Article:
Skye’s rental home request was ‘rejected’. She says that decision cost her son’s life.

For the past two years, Skye Quartermaine has been fighting to stop other parents from going through the pain she goes through on a daily basis.

Quartermaine lost her 22-month-old son, Reef Kite, when he was crushed by a heavy chest of drawers at the family’s rented home in Perth in October 2015. Quartermaine had previously asked the landlord if she could bolt the chest of drawers to the wall but alleges he said no.

“I do not want any parent to go through what I go through every morning,” Quartermaine tells Mamamia.

“It’s not nice to wake up and momentarily think, ‘Everything’s perfect,’ and then it dawns on you: ‘My family is never going to be whole again. There’s always going to be that one person missing.’”

Reef Kite. (Image via Facebook/Skye Quartermaine.)

For two years, Quartermaine has been campaigning for parents in rented homes to be given the right to bolt furniture to walls. Through a Facebook page, Bolt It Back For Reef, she and her sister Dee have been giving advice and support to other mums and dads.

“We get parents posting there constantly, photos of drawers that have tipped over and their kids have been under them and it was all due to the fact that they weren’t allowed to bolt them back,” she says.

Quartermaine says some parents decide to bolt furniture to the walls anyway, even if they don’t have the permission of the landlord, which she thinks is “great”.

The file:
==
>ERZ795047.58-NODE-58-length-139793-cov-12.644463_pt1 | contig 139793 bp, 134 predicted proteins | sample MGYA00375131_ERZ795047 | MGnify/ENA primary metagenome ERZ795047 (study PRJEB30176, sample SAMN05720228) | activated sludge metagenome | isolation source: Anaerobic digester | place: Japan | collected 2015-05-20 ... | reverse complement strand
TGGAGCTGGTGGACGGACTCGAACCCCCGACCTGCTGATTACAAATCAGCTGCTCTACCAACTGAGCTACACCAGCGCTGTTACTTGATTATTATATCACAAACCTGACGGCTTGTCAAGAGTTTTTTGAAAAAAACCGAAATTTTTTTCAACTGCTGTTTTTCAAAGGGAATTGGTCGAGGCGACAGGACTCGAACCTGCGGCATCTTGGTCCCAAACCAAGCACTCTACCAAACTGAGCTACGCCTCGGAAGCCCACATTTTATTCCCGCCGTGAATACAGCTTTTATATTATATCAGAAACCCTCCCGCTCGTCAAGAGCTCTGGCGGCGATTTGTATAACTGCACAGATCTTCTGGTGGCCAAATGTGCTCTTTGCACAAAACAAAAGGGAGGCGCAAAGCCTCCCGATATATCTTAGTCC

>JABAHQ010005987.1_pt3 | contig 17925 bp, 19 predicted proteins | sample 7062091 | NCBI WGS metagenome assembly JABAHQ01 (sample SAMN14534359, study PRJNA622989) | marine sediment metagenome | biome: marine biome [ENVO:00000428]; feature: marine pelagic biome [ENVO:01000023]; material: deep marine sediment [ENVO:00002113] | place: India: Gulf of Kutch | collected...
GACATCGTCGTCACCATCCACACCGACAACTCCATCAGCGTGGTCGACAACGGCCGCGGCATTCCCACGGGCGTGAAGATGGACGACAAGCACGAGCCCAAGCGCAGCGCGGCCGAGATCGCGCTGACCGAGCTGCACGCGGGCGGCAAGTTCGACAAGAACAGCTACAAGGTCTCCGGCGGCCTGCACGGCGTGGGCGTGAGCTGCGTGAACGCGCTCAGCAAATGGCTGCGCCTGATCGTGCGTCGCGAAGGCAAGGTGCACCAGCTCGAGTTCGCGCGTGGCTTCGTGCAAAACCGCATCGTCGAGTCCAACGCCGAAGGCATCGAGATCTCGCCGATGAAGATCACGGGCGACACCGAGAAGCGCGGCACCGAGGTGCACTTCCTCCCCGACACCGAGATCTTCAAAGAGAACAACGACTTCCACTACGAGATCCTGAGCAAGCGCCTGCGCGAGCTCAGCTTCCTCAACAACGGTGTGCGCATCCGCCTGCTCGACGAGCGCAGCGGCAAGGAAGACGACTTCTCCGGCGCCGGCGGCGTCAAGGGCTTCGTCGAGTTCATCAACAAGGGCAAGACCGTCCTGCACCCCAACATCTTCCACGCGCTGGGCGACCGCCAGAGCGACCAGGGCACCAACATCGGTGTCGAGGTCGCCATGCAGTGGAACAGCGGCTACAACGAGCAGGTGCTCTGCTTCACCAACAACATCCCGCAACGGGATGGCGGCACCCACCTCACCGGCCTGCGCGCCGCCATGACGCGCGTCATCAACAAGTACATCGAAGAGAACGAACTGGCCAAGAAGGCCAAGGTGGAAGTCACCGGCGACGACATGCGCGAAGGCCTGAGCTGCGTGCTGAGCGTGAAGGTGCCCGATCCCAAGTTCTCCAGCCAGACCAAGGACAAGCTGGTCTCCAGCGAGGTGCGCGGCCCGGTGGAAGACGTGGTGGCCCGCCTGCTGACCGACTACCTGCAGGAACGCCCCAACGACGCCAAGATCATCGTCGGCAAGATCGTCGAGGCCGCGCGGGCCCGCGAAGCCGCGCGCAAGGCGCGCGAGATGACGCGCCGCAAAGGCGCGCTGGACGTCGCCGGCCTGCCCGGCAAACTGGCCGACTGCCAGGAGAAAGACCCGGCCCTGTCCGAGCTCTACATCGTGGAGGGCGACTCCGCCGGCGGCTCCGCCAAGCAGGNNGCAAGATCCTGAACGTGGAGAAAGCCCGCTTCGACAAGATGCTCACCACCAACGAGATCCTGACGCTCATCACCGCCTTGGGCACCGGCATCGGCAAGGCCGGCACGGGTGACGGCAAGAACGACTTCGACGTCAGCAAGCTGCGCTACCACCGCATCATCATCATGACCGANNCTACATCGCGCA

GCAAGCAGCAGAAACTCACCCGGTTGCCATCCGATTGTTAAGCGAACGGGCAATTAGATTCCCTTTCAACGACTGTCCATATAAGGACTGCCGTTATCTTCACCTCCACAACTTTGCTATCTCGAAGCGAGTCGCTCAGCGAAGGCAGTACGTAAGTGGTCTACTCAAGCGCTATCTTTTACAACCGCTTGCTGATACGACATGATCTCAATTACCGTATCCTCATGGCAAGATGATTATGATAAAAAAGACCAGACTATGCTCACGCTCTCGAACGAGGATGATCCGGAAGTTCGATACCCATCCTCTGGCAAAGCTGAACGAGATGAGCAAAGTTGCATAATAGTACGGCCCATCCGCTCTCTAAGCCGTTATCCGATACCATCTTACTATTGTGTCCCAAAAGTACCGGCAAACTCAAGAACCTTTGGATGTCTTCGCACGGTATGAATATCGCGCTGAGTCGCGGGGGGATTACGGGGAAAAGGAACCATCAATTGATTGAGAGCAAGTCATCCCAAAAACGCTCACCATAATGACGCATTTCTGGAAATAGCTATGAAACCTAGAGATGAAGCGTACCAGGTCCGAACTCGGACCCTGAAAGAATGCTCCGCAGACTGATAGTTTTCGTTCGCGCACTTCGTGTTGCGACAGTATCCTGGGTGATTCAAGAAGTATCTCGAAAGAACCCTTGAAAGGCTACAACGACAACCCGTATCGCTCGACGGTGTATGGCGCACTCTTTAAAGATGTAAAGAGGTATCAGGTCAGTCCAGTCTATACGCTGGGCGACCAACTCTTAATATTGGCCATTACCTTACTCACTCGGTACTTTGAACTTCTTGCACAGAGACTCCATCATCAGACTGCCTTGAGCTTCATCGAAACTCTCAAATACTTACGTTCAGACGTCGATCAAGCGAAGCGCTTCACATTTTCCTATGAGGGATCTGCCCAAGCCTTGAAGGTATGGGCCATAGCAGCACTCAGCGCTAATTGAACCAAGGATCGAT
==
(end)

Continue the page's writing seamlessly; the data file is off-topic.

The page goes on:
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“Then we get some parents who are too scared to,” she adds, “which is very understandable, because it’s their first rental and they don’t want a bad name.

Listen: What you need to know about safety with a baby. (Post continues audio...)

“The landlord should be a lot more lenient. Falling furniture does kill, but they don’t take this into consideration when their tenants ask. They’re putting property value above the safety of children.”

After two years of working hard, Quartermaine says her campaign hasn’t had a lot of attention, with most of her support coming from other parents. She’s “not too hopeful” of getting a new law brought in.

“The Government has to get involved,” she says. “I just don’t know how to take it further now. I’ve done as much I can. But one voice is not big enough.”

Mamamia approached the WA Minister for Commerce, Bill Johnston, for comment. Johnston says the WA Government is looking into this issue “and if there’s an effective response, we’ll take it”.

Meanwhile, the treasurer of the Property Owners’ Association of Western Australia, Paul Pellegrini, says it’s “very tragic” that Reef lost his life because of a chest of drawers. Pellegrini says he personally would say yes if tenants asked to attach heavy furniture to a wall to protect their child.

“I’m a bit more savvy now because of this,” he tells Mamamia. “It’s the first time I’ve really heard of this happening.”

Pellegrini says he would encourage other landlords to allow tenants to attach furniture to walls, because it’s an easy thing to fix once the tenants have moved on.

“You simply take the bracket and the screw out and you’re just left with a bit of a hole that can be patched up. It’s a straightforward thing, really.

“I would say, ‘Yeah, go for it.’”

Feature image: Skye Quartermaine/Facebook

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